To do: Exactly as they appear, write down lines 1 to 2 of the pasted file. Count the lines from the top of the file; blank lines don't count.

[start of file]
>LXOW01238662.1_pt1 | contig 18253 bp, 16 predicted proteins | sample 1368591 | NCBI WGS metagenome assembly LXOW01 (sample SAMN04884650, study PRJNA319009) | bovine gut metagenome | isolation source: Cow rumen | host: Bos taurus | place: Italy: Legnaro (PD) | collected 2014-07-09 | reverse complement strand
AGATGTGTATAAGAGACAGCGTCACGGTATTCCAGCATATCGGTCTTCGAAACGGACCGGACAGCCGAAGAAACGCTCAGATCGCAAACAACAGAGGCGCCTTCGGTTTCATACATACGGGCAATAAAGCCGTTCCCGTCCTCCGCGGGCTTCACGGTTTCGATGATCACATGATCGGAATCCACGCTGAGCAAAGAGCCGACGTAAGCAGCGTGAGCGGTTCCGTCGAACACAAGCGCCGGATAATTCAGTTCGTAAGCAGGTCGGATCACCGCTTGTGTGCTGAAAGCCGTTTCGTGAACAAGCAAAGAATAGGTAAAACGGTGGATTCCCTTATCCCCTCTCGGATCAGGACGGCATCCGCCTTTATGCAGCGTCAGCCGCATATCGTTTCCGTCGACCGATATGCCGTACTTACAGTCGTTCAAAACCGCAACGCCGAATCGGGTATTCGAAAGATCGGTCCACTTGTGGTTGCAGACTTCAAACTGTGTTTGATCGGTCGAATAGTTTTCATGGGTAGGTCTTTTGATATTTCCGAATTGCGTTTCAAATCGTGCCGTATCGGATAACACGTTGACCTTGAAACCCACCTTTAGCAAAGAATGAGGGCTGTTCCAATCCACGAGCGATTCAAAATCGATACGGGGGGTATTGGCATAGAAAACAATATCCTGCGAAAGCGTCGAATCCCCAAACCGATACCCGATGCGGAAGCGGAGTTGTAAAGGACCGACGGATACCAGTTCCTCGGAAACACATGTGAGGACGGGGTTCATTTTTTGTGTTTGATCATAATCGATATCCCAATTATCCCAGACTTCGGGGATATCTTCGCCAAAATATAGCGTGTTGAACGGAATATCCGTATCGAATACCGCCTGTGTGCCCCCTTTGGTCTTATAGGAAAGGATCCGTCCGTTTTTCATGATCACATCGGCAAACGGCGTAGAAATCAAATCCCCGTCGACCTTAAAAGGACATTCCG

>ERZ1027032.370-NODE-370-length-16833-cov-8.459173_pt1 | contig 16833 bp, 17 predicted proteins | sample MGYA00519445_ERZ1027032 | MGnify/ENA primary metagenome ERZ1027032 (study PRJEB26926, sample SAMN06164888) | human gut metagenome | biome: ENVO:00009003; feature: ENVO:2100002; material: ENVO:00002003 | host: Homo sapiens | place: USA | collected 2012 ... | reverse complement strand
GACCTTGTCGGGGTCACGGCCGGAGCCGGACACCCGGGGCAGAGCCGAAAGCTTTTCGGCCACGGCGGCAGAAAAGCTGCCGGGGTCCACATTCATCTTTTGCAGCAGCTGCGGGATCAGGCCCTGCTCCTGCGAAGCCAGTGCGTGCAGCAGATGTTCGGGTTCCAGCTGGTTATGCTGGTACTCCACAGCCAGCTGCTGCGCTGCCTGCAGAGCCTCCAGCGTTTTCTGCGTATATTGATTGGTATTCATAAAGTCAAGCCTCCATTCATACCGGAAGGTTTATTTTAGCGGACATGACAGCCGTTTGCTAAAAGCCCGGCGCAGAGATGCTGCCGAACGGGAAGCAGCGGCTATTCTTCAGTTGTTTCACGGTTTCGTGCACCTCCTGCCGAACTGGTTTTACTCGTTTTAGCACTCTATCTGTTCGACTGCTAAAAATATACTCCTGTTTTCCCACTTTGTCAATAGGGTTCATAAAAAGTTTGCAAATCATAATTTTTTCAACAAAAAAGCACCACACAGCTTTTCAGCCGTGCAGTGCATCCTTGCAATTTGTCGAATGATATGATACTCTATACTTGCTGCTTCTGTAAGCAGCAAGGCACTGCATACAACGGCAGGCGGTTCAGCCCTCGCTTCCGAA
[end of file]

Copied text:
>LXOW01238662.1_pt1 | contig 18253 bp, 16 predicted proteins | sample 1368591 | NCBI WGS metagenome assembly LXOW01 (sample SAMN04884650, study PRJNA319009) | bovine gut metagenome | isolation source: Cow rumen | host: Bos taurus | place: Italy: Legnaro (PD) | collected 2014-07-09 | reverse complement strand
AGATGTGTATAAGAGACAGCGTCACGGTATTCCAGCATATCGGTCTTCGAAACGGACCGGACAGCCGAAGAAACGCTCAGATCGCAAACAACAGAGGCGCCTTCGGTTTCATACATACGGGCAATAAAGCCGTTCCCGTCCTCCGCGGGCTTCACGGTTTCGATGATCACATGATCGGAATCCACGCTGAGCAAAGAGCCGACGTAAGCAGCGTGAGCGGTTCCGTCGAACACAAGCGCCGGATAATTCAGTTCGTAAGCAGGTCGGATCACCGCTTGTGTGCTGAAAGCCGTTTCGTGAACAAGCAAAGAATAGGTAAAACGGTGGATTCCCTTATCCCCTCTCGGATCAGGACGGCATCCGCCTTTATGCAGCGTCAGCCGCATATCGTTTCCGTCGACCGATATGCCGTACTTACAGTCGTTCAAAACCGCAACGCCGAATCGGGTATTCGAAAGATCGGTCCACTTGTGGTTGCAGACTTCAAACTGTGTTTGATCGGTCGAATAGTTTTCATGGGTAGGTCTTTTGATATTTCCGAATTGCGTTTCAAATCGTGCCGTATCGGATAACACGTTGACCTTGAAACCCACCTTTAGCAAAGAATGAGGGCTGTTCCAATCCACGAGCGATTCAAAATCGATACGGGGGGTATTGGCATAGAAAACAATATCCTGCGAAAGCGTCGAATCCCCAAACCGATACCCGATGCGGAAGCGGAGTTGTAAAGGACCGACGGATACCAGTTCCTCGGAAACACATGTGAGGACGGGGTTCATTTTTTGTGTTTGATCATAATCGATATCCCAATTATCCCAGACTTCGGGGATATCTTCGCCAAAATATAGCGTGTTGAACGGAATATCCGTATCGAATACCGCCTGTGTGCCCCCTTTGGTCTTATAGGAAAGGATCCGTCCGTTTTTCATGATCACATCGGCAAACGGCGTAGAAATCAAATCCCCGTCGACCTTAAAAGGACATTCCG